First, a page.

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This PyTorch implementation of the actor-critic algorithm calculates the losses like so:

actor_loss = -log_prob * discounted_reward
policy_loss = F.smooth_l1_loss(value, torch.tensor([discounted_reward]))

Both are different from the regular formulas which are, in the case of the actor loss (parameterized by $\theta$):

$$log[\pi_\theta(s_t,a_t)]Q_w(s_t,a_t)$$

and, in the case of the critic loss (parameterized by $w$):

$$r(s_t,a_t) + \gamma Q_w(s_{t+1},a_{t+1}) - Q_w(s_{t},a_{t}),$$

where $r(s_t,a_t)$ is the immediate reward following taking the action.

For the actor, "the immediate critic evaluation of the transition" was replaced with "the discounted reward". For the critic, the discounted evaluation of the value from the next state $r(s_t,a_t) + \gamma Q_w(s_{t+1},a_{t+1})$ was replaced by "the discounted reward". The $L_1$ loss is then calculated, effectively discarding the sign of the (equation) loss.

Questions:

  1. Why did they make these changes?

  2. Why is the sign discarded for the critic loss?

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There is no 'regular' formula for calculating policy loss, the regular thing when calculating policy gradient is to multiply gradient with advantage function which can be many things. Look at section 2 of this paper for coverage on basic advantage functions. Also, the expected discounted reward is the same thing as the state-action value function (Q value).

$$Q^\pi(s_t, a_t) = \mathbb{E}_{s_{t+1:\infty}, a_{t+1:\infty}}[\sum_{l=0}^\infty \gamma^lr_{t+l}]$$

So, the variations you posted roughly calculate the same thing.

Regarding the negative sign, in policy gradient methods, we want to maximize our performance function which has the following form:

$$J(\theta) = \sum_\limits{\substack{a}} \pi(a \mid s, \theta)A(s, a)$$

So, the higher our performance the better it is. When people write code, they use minimizers that minimize the objective function, but, in this case, we want to maximize it, so maximizing the objective function is the same thing as minimizing the negative objective function therefore the negative sign.

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  • $\begingroup$ Thanks! However, there isn't actually a negative sign in the equations. There is an absolute value (l1_loss), which makes the sign, either positive or negative, lose its meaning. Why does it make sense to only care about the distance of the actual reward to the expected reward, but not about the direction? $\endgroup$ – Gulzar Feb 1 '19 at 18:15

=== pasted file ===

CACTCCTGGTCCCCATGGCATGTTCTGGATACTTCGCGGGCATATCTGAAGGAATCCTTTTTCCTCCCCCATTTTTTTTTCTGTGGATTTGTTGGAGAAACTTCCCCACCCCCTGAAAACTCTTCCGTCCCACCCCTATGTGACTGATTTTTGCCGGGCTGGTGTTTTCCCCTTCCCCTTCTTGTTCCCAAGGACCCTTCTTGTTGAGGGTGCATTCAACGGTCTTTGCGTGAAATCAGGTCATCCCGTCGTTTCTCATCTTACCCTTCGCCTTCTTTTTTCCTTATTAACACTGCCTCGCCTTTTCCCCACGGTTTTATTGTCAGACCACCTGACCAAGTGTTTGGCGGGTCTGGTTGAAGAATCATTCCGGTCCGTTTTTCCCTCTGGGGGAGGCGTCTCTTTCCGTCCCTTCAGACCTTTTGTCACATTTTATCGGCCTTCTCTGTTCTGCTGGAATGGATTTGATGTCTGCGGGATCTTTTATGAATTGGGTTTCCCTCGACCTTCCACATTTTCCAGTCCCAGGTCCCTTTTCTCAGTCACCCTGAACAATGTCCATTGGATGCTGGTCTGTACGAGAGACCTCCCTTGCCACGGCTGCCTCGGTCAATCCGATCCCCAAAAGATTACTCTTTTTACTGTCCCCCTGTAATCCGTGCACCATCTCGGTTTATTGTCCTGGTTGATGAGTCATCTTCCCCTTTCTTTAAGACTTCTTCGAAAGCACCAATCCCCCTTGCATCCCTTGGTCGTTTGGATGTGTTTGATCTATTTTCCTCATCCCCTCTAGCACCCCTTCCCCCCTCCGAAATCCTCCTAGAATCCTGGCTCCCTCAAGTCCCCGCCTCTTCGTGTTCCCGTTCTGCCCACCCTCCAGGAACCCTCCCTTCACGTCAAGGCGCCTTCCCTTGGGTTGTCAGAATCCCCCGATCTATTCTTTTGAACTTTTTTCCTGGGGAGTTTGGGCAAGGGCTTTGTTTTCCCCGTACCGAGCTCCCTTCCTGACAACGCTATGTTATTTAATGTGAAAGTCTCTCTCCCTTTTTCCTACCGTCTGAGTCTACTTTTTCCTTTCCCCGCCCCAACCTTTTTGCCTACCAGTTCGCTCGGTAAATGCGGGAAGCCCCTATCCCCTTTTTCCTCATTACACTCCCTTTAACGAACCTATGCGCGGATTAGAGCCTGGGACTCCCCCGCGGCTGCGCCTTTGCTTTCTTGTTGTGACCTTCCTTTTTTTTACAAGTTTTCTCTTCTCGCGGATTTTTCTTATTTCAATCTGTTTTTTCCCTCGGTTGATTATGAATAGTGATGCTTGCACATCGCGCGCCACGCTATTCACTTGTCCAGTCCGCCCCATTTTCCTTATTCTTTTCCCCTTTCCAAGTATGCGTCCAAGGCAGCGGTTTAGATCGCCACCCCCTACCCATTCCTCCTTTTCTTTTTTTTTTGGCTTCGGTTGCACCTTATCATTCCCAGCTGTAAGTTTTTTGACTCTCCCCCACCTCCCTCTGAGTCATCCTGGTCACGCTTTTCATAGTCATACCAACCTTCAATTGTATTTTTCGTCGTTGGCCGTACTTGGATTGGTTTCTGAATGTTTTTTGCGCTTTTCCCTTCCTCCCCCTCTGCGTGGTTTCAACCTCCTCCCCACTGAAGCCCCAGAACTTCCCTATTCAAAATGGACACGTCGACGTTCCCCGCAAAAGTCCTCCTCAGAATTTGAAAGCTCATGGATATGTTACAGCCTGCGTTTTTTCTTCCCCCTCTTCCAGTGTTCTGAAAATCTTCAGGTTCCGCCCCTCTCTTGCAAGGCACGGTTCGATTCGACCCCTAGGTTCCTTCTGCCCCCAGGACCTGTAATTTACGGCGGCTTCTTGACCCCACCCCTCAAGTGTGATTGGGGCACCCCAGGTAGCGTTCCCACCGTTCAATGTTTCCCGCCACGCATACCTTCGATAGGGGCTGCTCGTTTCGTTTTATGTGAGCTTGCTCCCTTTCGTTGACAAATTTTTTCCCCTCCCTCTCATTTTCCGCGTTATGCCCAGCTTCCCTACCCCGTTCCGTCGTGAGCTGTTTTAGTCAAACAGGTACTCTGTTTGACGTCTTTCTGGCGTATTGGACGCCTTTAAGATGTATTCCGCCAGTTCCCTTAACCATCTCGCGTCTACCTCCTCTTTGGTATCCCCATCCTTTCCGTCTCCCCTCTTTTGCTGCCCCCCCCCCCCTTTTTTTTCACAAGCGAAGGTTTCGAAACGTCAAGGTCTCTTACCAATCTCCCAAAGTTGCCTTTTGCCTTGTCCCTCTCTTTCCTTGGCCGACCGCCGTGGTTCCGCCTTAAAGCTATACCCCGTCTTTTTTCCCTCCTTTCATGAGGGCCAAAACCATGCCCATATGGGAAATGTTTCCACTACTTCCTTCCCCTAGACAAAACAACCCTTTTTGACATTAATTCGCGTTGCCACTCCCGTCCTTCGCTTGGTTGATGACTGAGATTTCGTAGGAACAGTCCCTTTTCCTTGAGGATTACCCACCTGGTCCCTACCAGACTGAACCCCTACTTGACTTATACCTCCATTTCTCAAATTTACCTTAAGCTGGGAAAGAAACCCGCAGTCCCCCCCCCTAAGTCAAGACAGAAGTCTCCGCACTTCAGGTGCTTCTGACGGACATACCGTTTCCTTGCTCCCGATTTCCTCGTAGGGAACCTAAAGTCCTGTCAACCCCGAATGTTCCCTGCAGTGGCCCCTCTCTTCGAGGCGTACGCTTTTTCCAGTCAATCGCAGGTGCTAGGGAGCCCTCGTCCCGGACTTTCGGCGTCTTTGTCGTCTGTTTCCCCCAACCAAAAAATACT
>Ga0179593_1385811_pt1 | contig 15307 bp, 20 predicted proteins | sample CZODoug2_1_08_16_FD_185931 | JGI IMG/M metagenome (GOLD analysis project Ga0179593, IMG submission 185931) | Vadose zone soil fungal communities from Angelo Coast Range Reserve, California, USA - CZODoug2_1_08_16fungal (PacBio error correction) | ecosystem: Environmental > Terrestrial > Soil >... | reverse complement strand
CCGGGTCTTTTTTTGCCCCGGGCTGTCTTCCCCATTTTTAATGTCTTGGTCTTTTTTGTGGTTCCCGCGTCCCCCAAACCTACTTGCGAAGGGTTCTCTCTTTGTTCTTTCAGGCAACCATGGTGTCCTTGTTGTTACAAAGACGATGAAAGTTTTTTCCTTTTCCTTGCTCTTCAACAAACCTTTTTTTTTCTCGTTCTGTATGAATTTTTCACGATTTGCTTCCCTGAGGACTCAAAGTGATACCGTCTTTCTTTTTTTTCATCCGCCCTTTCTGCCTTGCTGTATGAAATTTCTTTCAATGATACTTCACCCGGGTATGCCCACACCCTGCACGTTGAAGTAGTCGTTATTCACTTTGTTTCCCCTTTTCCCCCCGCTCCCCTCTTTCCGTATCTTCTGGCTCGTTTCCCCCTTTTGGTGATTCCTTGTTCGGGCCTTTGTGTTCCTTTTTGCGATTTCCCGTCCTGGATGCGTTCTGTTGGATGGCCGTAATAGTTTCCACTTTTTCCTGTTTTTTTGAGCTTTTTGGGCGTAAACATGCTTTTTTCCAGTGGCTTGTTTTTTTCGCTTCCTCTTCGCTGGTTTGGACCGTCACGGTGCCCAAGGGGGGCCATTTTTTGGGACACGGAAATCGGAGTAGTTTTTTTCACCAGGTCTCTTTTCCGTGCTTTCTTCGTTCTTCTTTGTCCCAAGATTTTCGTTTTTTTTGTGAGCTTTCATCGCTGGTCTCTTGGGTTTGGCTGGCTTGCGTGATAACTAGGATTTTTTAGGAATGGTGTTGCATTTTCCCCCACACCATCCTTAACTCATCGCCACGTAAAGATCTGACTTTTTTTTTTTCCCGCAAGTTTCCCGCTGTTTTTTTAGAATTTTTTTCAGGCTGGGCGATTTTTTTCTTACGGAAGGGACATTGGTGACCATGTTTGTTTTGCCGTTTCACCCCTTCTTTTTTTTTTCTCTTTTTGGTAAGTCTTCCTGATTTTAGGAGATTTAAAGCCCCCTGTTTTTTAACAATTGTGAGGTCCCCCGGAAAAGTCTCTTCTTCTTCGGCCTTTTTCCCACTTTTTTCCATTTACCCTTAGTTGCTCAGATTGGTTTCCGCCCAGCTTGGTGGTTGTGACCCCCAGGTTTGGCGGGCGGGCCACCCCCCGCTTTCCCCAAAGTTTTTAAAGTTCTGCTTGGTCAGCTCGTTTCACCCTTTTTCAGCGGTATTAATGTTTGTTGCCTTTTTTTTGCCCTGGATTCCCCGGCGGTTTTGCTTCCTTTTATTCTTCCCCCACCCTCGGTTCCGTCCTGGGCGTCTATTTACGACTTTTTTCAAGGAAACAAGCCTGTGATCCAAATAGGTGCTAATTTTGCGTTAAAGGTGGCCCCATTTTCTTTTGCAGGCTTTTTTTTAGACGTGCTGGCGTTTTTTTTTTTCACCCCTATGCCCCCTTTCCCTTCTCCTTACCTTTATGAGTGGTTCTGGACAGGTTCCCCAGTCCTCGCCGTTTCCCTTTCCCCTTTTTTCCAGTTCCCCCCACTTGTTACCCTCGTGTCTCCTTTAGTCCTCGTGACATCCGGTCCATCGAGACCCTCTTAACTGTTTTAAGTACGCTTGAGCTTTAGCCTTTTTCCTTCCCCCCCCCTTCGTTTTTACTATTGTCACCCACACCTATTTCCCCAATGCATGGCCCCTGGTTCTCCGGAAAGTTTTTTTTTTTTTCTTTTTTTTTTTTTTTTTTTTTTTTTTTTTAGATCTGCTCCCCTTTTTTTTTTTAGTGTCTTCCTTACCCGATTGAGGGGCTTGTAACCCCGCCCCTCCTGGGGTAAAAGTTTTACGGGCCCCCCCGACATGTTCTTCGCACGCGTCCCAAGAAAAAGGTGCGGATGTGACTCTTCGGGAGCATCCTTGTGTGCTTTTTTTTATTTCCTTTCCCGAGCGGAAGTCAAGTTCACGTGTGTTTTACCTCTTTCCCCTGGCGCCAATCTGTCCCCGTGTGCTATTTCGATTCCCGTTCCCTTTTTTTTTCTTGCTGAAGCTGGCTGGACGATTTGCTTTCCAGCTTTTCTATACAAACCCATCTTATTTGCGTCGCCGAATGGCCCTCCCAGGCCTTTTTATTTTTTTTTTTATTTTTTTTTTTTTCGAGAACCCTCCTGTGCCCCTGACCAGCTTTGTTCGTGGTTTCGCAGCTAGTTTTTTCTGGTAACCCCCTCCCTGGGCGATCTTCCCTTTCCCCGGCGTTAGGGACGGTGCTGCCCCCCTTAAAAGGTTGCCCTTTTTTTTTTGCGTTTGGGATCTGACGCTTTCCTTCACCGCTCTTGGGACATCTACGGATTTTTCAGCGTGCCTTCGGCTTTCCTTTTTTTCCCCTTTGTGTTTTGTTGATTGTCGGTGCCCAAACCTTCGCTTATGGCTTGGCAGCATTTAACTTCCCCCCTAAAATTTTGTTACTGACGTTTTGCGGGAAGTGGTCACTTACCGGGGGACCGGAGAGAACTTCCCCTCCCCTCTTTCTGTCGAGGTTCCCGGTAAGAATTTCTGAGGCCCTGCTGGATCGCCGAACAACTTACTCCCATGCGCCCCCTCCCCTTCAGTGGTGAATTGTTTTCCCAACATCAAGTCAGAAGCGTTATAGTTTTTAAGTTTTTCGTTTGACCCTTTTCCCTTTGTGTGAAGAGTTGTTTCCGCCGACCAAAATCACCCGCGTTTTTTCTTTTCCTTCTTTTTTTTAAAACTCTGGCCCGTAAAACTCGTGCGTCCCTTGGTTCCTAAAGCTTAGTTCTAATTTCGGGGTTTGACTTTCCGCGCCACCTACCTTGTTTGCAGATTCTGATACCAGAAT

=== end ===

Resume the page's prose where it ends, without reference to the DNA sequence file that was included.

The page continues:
• $\begingroup$ The loss that you are refering to, judging by the code, is the value loss, that is critic loss, not actor (policy) loss. Taking the example you provided in the question, objective function of the critic is to minimize TD error which is the difference between $Q_w(s_{t},a_{t})$ and $r(s_t,a_t) + \gamma Q_w(s_{t+1},a_{t+1})$ . We don't care about which of those values is bigger we only care to minimize difference between them, therefore l1 loss. You could have used l2 loss as well . $\endgroup$ – Brale Feb 1 '19 at 19:00
  • $\begingroup$ I still don't see how this satisfies the equations (in the original question), in which clearly, there is significance to the sign. Is the absolute value missing from the equation? $\endgroup$ – Gulzar Feb 1 '19 at 19:05
  • $\begingroup$ Are you refering to the equation from the article where they update critic with this: $r(s_t,a_t) + \gamma Q_w(s_{t+1},a_{t+1}) - Q_w(s_{t},a_{t})$ ? If yes, then like I said we want to minimize that difference so the sign doesn't really matter, maybe sometimes we take a step in negative direction and sometimes in positive direction, but as the difference reduces we wouldn't be taking any steps, we would converge to parameter vector $w$ , it's same as basic tabular q-learning $\endgroup$ – Brale Feb 1 '19 at 19:36
  • $\begingroup$ Yes, I am referring to that equation. Please explain again why the sign doesn't matter. If we don't take sign into account (and the difference is not VERY small), then it could very easily cause divergence, as we could very likely change the weights in the opposite direction $\endgroup$ – Gulzar Feb 1 '19 at 20:43

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